“Consumer collaboration is a way for companies to get feedback and ideas from the market itself,” Camp says. “There’s an apparel site, for example, that knows there will be demand for a certain design because people actually voted to make it happen. It’s a smart way of tapping into consumers for ideas and creativity, and also to promote your product.”

Camp says the team faced some interesting challenges with KIN. Microsoft remained completely anonymous during the process, for example, so volunteers had no idea who was building the new phone or why.

Despite the quirks, project muse wound up with more than 2,000 members, some of whom contributed to the effort on a daily basis. Some were given Flip cameras and asked to record segments of their daily lives. Others contributed suggestions that were passed on to the engineers and designers creating the new phone. Feedback from the community affected the ultimate outcome of important elements such as the qwerty keyboard, camera and flash.

“The muse members really helped us make those fine-tuning decisions,” Camp says. “The keyboard was a big one. We asked what keyboards they were using, what they love and hate about it, what the ideal keyboard would look like.”

According to Friedman, the most difficult decisions in designing a product often involve multiple options, such as which keyboard to use. When it comes to these issues, designers and engineers need all the help they can get. “Keyboards are really hard,” he says. “We went through hundreds if not thousands of iterations to get to the one we landed on.”

Where direct feedback was used in some cases, in others the muse members themselves and their lifestyles were used for inspiration. Friedman points to battery life as one example: “If you’re on a road trip with friends and stay overnight somewhere, we didn’t want you to worry about whether you forgot your charger,” he says. “These phones should just work in the morning.”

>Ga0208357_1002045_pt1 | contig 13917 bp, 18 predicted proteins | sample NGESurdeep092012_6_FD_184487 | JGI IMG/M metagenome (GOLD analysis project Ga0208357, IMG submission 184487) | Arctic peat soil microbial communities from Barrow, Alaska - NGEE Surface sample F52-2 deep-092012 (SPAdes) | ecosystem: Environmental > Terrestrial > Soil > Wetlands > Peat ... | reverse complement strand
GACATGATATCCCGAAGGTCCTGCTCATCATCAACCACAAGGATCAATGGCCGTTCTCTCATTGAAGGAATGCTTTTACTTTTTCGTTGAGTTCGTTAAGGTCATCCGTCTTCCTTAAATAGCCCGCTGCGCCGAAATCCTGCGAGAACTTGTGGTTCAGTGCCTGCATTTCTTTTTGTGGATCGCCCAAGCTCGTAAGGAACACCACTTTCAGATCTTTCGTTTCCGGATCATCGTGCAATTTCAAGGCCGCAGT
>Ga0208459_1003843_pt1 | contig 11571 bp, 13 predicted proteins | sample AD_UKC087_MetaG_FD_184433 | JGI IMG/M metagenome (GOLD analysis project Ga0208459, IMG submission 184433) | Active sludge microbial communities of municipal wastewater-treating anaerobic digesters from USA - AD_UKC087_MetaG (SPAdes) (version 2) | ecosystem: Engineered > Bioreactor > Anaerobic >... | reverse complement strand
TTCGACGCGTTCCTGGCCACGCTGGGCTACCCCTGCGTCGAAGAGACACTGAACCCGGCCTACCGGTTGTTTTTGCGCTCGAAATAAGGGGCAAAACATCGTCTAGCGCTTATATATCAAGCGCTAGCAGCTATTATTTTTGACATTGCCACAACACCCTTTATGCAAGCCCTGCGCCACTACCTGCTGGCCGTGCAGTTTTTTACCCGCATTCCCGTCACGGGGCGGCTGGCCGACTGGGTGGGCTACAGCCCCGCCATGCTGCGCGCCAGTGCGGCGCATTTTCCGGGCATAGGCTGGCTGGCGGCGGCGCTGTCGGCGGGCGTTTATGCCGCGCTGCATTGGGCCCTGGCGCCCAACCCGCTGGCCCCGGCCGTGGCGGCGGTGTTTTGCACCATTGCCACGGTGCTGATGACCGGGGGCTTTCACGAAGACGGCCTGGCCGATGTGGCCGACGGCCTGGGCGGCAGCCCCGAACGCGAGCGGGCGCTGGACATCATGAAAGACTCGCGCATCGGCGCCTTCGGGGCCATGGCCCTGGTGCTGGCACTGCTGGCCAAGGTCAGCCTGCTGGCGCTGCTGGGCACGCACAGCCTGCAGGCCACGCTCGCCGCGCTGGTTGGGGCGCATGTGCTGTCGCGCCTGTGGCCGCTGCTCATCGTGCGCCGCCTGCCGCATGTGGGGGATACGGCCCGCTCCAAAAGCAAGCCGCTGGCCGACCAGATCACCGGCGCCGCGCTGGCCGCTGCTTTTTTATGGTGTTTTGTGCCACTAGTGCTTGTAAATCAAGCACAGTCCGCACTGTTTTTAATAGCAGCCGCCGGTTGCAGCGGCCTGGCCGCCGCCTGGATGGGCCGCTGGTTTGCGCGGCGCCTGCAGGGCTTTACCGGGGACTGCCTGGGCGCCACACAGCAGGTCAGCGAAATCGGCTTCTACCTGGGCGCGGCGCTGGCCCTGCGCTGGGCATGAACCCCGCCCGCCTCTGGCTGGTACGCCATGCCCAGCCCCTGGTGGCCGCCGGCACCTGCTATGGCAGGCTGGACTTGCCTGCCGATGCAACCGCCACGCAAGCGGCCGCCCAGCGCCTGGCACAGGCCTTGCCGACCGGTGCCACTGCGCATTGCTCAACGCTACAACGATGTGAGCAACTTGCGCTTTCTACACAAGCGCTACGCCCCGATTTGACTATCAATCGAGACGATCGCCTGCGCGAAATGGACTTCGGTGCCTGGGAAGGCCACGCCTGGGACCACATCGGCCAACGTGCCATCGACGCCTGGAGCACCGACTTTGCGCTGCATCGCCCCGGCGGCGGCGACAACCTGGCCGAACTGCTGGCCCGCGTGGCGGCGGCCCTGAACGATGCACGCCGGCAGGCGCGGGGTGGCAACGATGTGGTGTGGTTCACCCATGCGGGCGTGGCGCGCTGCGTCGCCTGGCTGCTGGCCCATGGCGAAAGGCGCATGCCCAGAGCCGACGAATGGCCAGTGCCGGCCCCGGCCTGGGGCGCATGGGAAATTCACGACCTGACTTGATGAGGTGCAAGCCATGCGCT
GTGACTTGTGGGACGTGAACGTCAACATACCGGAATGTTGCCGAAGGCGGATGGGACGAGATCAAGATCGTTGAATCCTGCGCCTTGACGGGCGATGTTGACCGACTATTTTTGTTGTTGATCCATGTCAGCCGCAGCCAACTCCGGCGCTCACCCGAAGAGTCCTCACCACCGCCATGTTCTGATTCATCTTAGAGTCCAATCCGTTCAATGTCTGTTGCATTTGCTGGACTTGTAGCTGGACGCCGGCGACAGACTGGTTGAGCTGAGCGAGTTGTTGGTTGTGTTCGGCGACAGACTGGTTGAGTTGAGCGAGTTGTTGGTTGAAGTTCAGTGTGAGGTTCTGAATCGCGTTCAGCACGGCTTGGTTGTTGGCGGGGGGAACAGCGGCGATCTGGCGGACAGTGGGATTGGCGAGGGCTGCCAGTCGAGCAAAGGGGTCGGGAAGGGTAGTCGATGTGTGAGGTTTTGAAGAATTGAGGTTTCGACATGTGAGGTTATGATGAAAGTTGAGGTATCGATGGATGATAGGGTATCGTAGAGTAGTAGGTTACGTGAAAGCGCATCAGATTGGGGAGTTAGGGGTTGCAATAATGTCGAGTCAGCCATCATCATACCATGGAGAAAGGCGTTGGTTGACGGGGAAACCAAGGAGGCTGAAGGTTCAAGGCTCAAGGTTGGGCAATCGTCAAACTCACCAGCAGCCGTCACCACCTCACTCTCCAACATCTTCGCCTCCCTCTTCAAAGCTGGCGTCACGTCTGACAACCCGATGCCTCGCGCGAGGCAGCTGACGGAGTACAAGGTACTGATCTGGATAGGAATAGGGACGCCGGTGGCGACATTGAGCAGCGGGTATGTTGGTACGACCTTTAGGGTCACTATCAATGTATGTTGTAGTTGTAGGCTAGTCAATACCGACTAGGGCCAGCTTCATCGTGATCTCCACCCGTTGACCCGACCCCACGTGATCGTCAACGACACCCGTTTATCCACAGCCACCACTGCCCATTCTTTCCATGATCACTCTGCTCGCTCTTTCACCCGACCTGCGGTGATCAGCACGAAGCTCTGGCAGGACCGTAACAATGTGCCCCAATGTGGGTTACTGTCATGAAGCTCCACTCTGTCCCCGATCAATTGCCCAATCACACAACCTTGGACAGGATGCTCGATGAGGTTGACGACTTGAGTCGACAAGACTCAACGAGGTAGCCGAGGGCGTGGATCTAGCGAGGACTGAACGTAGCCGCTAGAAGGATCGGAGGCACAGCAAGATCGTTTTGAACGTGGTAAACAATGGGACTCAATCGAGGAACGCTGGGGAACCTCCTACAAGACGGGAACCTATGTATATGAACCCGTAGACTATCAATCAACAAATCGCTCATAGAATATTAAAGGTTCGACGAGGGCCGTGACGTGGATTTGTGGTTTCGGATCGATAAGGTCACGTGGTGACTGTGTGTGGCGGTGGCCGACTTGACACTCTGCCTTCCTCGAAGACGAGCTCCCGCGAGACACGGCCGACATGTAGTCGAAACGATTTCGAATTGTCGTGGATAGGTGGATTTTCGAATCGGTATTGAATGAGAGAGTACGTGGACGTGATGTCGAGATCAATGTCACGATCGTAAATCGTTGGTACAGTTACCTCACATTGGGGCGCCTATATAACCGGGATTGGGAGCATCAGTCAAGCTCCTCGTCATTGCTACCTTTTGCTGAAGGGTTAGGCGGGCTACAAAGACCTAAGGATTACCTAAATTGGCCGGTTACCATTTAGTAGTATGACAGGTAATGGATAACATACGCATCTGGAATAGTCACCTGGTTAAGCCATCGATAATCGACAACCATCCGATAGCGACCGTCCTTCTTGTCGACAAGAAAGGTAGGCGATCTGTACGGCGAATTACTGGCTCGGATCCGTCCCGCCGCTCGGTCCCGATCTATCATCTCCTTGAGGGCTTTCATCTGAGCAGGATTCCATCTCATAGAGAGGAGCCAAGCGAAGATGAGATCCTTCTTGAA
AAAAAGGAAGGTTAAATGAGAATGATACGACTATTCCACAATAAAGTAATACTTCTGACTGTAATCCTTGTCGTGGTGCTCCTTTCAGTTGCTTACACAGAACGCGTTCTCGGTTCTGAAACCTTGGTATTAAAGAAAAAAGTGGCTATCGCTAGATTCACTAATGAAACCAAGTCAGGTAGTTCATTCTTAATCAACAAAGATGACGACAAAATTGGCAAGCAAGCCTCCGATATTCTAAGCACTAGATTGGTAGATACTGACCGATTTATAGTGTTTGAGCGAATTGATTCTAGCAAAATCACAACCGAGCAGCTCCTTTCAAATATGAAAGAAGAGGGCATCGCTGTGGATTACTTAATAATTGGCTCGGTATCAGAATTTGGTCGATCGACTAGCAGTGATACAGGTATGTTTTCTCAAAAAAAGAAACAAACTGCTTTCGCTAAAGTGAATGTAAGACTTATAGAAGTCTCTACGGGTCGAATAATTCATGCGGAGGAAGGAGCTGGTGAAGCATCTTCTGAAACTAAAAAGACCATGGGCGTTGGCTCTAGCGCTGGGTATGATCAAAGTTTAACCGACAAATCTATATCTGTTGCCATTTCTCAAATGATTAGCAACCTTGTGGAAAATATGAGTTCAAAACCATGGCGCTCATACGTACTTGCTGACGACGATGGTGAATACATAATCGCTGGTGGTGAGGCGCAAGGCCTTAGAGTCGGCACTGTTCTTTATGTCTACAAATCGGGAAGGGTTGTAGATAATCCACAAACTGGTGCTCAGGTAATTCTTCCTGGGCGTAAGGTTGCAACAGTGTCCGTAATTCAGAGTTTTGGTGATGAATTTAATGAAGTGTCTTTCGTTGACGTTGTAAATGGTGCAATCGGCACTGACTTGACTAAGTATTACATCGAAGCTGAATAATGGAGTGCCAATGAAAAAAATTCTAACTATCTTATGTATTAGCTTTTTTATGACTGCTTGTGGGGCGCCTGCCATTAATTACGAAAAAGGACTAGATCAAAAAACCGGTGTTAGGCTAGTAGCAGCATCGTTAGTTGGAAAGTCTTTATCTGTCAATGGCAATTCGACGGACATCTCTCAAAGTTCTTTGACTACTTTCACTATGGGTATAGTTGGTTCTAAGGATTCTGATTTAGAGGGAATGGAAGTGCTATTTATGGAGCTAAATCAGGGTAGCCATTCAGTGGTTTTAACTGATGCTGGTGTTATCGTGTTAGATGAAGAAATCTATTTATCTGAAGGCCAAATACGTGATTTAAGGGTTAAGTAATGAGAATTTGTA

Another feature that should appeal to KIN’s target customers is the fact that the phone is also a Zune player. Friedman says KIN phones have an advantage over traditional Zune devices in that they are connected all the time through the cellular network, making the entire Zune experience available anywhere.

“The Zune experience is one of the most soulful music experiences I’ve ever seen,” Friedman says. “It connects people to new music. It connects people to people. Having that in your pocket — without carrying an extra device — is incredible.”

Perhaps the signature feature of KIN phones, however, is the Studio — a Web service that automatically synchronizes messages, pictures and videos from KIN phones. And Friedman says this, too, was the direct result of addressing a market need, both identified in research and expressed by muse participants.

“They told us they had bags of old phones — literally — because content was trapped on them,” says Friedman. “They couldn’t get text messages and photos off of these old phones, and they never wanted to lose that content. And that became the inspiration for the Studio.”

Friedman says with Studio, the physical phone no longer keeps all the content. With KIN phones, every photo is automatically synced to the Web and can be accessed from anywhere.

“We wanted to take the best of the phone experience and bring it to a Web browser,” he says. “It’s a really elegant Web service for phones, and I wouldn’t be surprised if we see more services like Studio in the future. It’s a simple idea that solves a small problem and creates a better experience.”

In other words, according to Friedman, the essence of good design.